and the authors of the papers 2008
All rights reserved. No part of this publication may be reproduced
or transmitted in any form or by any means, electronic or mechanical
including photocopying, recording or any information storage or retrieval
system, without prior permission in writing from the publishers.
ISBN 978–0–9515847–3–6
Printed and bound in Great Britain
Notes on Contributors
Graham McFee
Clive Palmer
1 Aesthetics and the practices of art
Peter Lamarque
2 Aesthetics and Management
Heather Höpfl
3 Turning toward the aesthetic, turning away from responsibility
Keith Owens
4 The lightning flash of hope - aesthetics and absurdity in the racetrack
poetry of Charles Bukowski.
Steve Brie
5 Aesthetics of war: the artistic representation of war in Lee Miller’s
WWII photographs.
Lynn Hilditch
6 In search of a conversation between aesthetics and theology: an
approach to a poem by Edmund Cusick
Mark Wynn
7 Shaping the Darkness: Virginia Woolf and the Apophatic Moment
Donna Lazenby
8 How the form of Byzantine icons relates to the Christian worldview
David Clayton
9 The aesthetics of participation
Tim Prentki
10 Design for the ancient drama
Margaret-Catherine Perivoliotis-Chryssovergis
11 Acts of aesthetic confession in Saul Bellow’s Ravelstein
Leila Hojjati
12 Spiritual exercises and the aesthetic refinement of the moral self
Patrick Carr
13 Artistic value: Its scope and limits (and a little something about
Graham McFee
14 Art, sport and aesthetics.
Doug Sandle
15 The re-orientation of aesthetics and its significance for aesthetic
Alexandra Mouriki
16 Thinking Heidegger’s post aesthetics through the expanded field of
Mark Titmarsh
17 Aesthetics and the environment - repatriating humanity
Nikolaos Gkogkas
18 Moving from the margins creating space with digital technology:
wonder, theory and action
Avril Loveless
19 The turn to aesthetics in archaeological theory - experiencing
materiality through art and experiment
Cordula Hansen
20 Taking the aesthetic temperature: reflections on the role of the arts in
a healing context
Peter Jordan
Live Performances
21 Poems: Poetry Reading
John Lindley
22 Acoustic Guitar Performance
Neil Campbell
Extended Poster Discussions
23 A socio-aesthetic account of construction and destruction in world
Joel Rookwood and Clive Palmer
24 Drawing upon the aesthetic heritage of Men’s Artistic Gymnastics to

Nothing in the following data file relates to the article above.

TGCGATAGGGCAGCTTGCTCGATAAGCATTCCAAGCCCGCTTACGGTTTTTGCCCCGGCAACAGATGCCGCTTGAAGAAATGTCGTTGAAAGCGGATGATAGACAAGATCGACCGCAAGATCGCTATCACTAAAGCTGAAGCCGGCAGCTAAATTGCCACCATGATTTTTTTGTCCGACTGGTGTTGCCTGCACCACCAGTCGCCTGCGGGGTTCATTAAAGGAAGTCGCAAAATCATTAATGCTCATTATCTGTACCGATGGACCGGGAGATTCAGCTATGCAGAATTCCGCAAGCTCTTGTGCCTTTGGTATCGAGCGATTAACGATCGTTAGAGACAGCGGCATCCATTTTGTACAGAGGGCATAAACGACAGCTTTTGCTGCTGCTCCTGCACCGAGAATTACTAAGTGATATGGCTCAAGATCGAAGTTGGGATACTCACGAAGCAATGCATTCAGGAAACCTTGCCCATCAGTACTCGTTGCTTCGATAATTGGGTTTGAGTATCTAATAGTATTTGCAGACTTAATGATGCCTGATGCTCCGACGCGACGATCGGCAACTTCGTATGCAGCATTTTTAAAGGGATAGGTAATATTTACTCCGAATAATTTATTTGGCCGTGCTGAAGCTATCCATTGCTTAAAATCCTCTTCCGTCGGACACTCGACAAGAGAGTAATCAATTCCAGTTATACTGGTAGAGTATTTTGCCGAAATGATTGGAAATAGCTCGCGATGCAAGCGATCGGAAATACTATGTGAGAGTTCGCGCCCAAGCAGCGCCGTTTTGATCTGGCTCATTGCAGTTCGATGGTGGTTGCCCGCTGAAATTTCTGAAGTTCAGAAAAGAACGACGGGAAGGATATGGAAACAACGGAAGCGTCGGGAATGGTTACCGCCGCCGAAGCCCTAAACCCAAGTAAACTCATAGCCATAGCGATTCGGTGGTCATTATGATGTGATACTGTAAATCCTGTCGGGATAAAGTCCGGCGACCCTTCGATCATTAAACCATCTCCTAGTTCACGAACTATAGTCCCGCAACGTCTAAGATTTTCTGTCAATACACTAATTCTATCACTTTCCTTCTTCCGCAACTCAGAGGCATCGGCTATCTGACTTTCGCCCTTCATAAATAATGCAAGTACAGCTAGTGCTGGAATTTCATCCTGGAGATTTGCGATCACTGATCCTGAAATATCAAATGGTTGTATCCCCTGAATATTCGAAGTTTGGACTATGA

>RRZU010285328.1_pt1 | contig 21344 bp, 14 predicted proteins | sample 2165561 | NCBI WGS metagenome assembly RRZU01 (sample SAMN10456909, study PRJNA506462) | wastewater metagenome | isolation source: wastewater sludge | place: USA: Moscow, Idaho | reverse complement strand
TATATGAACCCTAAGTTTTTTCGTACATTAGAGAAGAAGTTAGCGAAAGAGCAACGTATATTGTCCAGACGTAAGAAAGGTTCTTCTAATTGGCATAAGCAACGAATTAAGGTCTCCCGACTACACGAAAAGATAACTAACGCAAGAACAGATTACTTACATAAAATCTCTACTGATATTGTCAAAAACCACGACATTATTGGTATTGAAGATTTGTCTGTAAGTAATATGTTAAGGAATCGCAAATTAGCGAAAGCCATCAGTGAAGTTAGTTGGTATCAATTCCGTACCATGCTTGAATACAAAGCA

create a personalised technique – a case study of the performance
qualities of Aleksei Nemov (Russia)
Clive Palmer and Val Sellers
25 Olympic art contests 1912-1948, their invention and demise
Stephan Wassong, Karl Lennartz and Thomas Zawadzki
26 Structure and surface - contextualising aesthetic form in the sport
psychology process
Matthew Thombs and Clive Palmer
Closing comments – a delegate’s perspective
27 Sheer aesthetics - a closing comment on the Turn to Aesthetics
Mark Titmarsh
Conference Abstracts
Overview of conference programme and full listing of abstracts.
Six keynote addresses and fourteen parallel sessions.
David and I would like to thank and acknowledge the invaluable assistance given
from all those who supported our endeavour to stage The Turn to Aesthetics
conference and to make it such a success. Throughout this journey, their generosity to
share their knowledge and show interest in us, and “our idea”, has been a sobering
example of friendship and collegiality. Along the way we have been fortunate to
benefit from their help at critical phases during preparation, during the conference
itself and with this post-event publication. To these we owe a debt of gratitude for
their tireless efforts and continued interest; we thank you most sincerely.
In particular we would like to acknowledge Richard Hooper, Val Sellers, Tom
Foreman, Victor Merriman and Stephan Wassong for their support and enthusiasm
during the early stages of this project. Thanks also to the staff at Hope University for
their attentiveness to host the event and to ensure all our visitors were made
comfortable during their stay in Liverpool. Also, a debt of thanks to those who